You might be an HF operator if…

You might be an HF operator if your youngest son (4 y 4 m) mocks your new antenna for 6m by saying: “Ha ha ha what a small antenna that is”.

Indeed, between the HF antennas it looks a bit tiny. I might be looking for something new to do in ham radio. New but then again not radically new. No DMR chitchatting, no EME no PSK. I have never been very active above 28 MHz, as the right column indicates:

I once made an antenna for six meter: The Hentenna. I also found out that a WARC triband antenna has a low SWR on 50 MHz. Both my triband fan-dipole as well as the ‘permanent WARC antenna’. Does not work in any way but it accepts power and doesn’t make the rig or amp unhappy…

I also bought a two element yagi three years ago. What was I thinking? Even that little thing is too big and heavy except to put it on the main tower, which I refuse to do.

Recently there were many 50 MHz spots, so I it was time again to try something there. This time I made a 5/8 wave vertical. Yes with a matching coil. Yes with radials. Yes I tried the new AA-54 antenna analyzer. But it wasn’t easy to make it work by trial and error and I really have too much work and too little time to dig into literature and keep trying. The small support I use for my SO2R triband vertical was still free after field day so I decided to use the unused yagi parts and make it into a simple dipole. I have to start somewhere and my start on HF was with a dipole too.

I have made many dipoles, from 160 up to 144 MHz. It is the simplest antenna and almost always works. A dipole is very easy to get resonating and can be fed with 50 ohm coax. Catch: this 6m yagi uses a gamma match and doesn’t have a split driven element. My first thought was to use it ‘as is’. But the analyzer showed it was not resonating where I wanted it and the huge amounts of possible combinations of element length and position of the gamma match scared me. The easy way out would be to cut the tube in half and make a split element feed point with no matching. The road that has always led me to successful dipole construction. Problem: I didn’t have fitting material for the center isolator and I didn’t have access to a lathe to have someone turn it down to the right size.

My garage roof is Antenna Parts Walhalla, with many unused and decommissioned antenna parts. One of these parts is the mounting bracket for the 10m three element yagi. I did a remake of that antenna somewhere late 2011 when the cycle began its peak and 28 MHz was wide open. I had wild dreams of putting up a second beam for 28 MHz, doing power-split in two directions etc. The problem is that I never had the proper support to do that. I now have. And maybe a second and more permanent option in a while…

It was time for some affirmative action. I coldheartedly cut the tube in half. Since the elements are not long thus not really heavy, the four clamps (two on either side of the dipole half) provide enough clamping force. Just to be sure I hastily cut a small strip of insulator to provide some extra stability.

Mathematics and measurement were on my side. The calculated half wave length for 50.2 MHz and the measured length of the dipole were the same. I had some excess centimeters should tuning and pruning be needed. I had a piece of coiled up coax in my parts-bin with the shield and center conductor split and with cable eyelets on it so I took that to hook it up to the feedline. I think it’s a salvaged part of the hentenna. With the dipole about six meters high, the analyzer revealed that this antenna was good to go. SWR dip nicely around the part of the band I’m interested in. I hooked it up and went into the shack.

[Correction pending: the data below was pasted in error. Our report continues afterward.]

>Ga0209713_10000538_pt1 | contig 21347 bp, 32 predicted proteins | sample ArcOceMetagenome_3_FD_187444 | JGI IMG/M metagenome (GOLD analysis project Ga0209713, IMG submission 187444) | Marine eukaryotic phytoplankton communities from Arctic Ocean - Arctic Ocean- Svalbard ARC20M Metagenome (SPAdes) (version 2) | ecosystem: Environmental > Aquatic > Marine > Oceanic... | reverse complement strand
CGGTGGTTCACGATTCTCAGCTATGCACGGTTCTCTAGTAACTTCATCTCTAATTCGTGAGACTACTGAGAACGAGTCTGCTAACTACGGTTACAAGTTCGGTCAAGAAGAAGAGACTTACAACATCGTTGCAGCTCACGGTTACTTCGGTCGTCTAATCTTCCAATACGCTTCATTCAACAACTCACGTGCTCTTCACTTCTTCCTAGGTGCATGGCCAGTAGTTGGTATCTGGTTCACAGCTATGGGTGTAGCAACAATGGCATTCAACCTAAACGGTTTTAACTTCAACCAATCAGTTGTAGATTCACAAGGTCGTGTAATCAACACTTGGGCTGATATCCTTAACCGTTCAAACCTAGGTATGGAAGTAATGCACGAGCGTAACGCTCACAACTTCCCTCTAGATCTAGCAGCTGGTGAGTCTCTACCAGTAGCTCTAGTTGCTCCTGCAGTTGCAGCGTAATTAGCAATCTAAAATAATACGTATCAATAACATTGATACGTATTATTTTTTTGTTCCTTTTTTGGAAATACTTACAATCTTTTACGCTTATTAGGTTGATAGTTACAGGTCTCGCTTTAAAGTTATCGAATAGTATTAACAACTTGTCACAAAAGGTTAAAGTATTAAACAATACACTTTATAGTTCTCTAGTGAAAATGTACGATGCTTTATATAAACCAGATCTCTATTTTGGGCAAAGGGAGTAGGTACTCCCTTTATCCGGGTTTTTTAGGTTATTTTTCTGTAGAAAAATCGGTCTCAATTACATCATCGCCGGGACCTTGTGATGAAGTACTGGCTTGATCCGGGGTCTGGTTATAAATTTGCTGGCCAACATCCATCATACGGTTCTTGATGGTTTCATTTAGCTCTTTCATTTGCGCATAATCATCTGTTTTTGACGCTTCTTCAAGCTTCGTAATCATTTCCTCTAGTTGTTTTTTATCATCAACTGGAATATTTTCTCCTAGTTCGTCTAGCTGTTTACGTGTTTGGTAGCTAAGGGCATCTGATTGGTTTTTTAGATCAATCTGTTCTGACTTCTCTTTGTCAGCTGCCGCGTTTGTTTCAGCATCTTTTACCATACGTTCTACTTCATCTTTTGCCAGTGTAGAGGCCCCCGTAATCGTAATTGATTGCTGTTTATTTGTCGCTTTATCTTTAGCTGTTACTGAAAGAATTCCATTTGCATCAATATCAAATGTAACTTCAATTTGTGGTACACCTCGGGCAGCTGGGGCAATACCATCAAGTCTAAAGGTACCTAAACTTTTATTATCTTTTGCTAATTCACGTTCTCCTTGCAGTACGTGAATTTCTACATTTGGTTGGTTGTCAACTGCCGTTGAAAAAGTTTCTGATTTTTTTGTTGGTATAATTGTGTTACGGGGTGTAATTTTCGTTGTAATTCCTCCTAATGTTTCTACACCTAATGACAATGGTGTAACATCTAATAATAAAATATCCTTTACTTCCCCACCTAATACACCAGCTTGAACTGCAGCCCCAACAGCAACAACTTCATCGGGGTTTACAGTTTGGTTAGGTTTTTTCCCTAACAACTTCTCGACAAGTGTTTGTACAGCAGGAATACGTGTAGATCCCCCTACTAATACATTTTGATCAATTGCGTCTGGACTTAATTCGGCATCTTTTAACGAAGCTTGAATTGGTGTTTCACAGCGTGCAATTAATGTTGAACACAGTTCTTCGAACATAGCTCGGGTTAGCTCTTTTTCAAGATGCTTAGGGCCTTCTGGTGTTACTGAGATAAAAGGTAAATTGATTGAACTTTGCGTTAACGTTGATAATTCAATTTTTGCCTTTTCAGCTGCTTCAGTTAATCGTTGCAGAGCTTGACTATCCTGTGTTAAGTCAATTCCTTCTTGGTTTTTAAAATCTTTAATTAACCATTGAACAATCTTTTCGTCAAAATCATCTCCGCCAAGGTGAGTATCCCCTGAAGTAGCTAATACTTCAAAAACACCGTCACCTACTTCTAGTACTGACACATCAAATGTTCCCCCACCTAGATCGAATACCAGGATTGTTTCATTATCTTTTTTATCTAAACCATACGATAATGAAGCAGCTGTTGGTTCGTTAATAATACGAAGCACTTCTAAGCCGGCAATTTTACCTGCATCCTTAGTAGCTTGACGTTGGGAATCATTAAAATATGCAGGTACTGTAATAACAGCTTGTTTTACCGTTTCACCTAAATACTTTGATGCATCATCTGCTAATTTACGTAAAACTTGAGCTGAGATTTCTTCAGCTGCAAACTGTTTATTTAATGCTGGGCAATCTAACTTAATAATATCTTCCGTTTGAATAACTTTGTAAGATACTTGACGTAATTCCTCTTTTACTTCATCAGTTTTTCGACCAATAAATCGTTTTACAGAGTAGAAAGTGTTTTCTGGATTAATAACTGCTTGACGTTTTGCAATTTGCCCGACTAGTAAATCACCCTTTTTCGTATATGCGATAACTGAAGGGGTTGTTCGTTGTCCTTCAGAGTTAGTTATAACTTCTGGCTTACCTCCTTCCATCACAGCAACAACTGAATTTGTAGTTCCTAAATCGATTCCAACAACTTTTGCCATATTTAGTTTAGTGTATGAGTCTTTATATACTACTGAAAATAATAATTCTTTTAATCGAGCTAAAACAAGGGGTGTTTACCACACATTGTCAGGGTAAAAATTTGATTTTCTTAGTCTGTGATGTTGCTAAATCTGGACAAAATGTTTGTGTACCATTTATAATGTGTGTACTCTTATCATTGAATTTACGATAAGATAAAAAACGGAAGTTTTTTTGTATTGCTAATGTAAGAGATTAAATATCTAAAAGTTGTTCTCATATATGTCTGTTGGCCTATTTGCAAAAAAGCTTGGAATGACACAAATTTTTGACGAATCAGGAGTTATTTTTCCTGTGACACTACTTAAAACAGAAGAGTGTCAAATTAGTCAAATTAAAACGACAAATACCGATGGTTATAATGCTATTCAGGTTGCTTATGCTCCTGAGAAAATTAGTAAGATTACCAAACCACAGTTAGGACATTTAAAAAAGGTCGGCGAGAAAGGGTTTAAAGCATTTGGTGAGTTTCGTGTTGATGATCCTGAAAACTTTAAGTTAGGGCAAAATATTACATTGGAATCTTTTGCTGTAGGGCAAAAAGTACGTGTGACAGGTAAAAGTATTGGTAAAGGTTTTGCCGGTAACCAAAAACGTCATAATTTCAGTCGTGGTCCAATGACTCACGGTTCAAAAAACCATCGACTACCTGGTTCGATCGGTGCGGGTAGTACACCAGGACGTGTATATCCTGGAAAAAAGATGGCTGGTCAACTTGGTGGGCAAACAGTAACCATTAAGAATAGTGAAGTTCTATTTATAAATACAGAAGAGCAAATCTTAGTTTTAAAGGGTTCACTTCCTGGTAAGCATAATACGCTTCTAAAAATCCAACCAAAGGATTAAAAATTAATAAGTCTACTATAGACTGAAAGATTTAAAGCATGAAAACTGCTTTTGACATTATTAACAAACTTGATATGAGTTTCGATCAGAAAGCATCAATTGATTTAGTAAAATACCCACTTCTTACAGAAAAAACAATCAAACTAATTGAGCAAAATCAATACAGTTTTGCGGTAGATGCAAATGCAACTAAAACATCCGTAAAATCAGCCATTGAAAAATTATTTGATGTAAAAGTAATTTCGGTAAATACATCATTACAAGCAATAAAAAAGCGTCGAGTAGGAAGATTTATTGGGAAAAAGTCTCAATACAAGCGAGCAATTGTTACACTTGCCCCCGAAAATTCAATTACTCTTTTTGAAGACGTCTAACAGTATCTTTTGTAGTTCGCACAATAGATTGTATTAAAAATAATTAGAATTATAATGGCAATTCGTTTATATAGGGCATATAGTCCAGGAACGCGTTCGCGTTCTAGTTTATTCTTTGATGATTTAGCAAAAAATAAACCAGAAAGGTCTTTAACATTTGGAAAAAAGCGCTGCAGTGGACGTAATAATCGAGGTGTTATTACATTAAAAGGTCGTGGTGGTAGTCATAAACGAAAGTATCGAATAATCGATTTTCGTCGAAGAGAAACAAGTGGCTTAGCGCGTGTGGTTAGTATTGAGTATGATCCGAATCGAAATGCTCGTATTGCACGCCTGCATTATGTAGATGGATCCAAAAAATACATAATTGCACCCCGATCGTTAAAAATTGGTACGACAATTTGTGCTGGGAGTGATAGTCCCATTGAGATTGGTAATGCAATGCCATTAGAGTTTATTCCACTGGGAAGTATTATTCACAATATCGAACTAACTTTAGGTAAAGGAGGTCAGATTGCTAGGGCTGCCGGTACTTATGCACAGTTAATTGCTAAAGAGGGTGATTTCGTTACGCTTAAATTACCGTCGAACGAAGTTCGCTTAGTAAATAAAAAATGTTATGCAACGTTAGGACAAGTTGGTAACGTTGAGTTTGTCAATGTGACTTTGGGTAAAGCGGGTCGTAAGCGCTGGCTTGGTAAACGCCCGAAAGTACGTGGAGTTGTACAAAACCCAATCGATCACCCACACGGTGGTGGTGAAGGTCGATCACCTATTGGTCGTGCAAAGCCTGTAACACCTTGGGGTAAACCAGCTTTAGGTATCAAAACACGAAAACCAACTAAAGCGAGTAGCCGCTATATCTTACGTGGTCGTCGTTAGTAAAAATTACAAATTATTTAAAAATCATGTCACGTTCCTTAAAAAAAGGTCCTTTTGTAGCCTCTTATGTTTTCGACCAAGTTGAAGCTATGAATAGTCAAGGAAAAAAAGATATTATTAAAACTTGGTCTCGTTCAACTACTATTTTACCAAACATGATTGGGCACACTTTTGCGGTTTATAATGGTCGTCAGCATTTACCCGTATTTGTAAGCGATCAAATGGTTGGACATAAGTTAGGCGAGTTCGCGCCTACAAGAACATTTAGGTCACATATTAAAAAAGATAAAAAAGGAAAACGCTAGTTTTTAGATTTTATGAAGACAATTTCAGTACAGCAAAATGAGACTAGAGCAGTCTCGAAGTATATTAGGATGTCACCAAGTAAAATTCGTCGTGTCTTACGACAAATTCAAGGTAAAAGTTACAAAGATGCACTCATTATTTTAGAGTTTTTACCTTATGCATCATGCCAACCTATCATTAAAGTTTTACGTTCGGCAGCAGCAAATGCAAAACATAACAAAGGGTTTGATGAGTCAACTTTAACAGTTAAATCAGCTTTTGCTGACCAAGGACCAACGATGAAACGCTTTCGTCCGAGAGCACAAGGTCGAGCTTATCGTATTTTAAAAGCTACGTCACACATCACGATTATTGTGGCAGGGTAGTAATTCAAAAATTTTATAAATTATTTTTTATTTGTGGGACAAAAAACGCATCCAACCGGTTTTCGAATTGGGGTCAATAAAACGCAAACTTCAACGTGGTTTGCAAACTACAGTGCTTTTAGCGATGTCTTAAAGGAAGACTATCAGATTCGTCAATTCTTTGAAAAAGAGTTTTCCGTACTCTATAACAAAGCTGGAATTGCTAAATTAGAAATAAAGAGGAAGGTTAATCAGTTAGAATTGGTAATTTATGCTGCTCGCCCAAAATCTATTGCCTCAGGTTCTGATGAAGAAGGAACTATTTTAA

I didn’t hear much. Antenna not really working or just a case of Tragic Band? I called CQ with 500W output and watched the RBN. I wasn’t getting into the skimmers, that much was clear. There were a few question marks thrown at me. The signal had that distinct ‘local sound’. Sure enough it was an ON4. He put me on the cluster after the QSO but no one else called me so I called it a day.

The day after. A few spots again but I couldn’t hear much. I only heard ZA/HA2SG which after logging him, might be a new DXCC on 6m. Later on there was EI4KF calling someone without success. So I asked ‘EI4 PSE UP 1’ and went CQ’ing there. I logged EI4KF who was S7 for what I believe is another new entity on 50 MHz. There was a German skimmer picking me up pretty loud but no one else answered me. I tried again three times later that afternoon and evening but never did I get a reply and never did a skimmer pick me up seriously.

I admit that a dipole is not much. I agree that it might be too low. But is it really the antenna that is bogus or is it just that whenever I tried, the band wasn’t productive here?

I didn’t bother to take pictures when I made the antenna on Wednesday. I’d do that the day after. I wanted to get on the air ASAP. Only it started raining yesterday and it’s raining again now on Friday so… No pictures for now. Hey it’s just a piece of aluminum in the air. Too small and too low perhaps?

One reply on “You might be an HF operator if…”

6m is a strange band. One moment you hear nothing, the other moment signals are booming. You can have propagation when a station 10km away does not hear anything, propagation can be very local. 2 years ago I made my only transatalantic QSO (Puerto Rico) with only 5W and my W2000 vertical (6m height) using JT65 on 6m. My most memorable contact on that band. Good luck chasing DX on the magic band. 73, Bas

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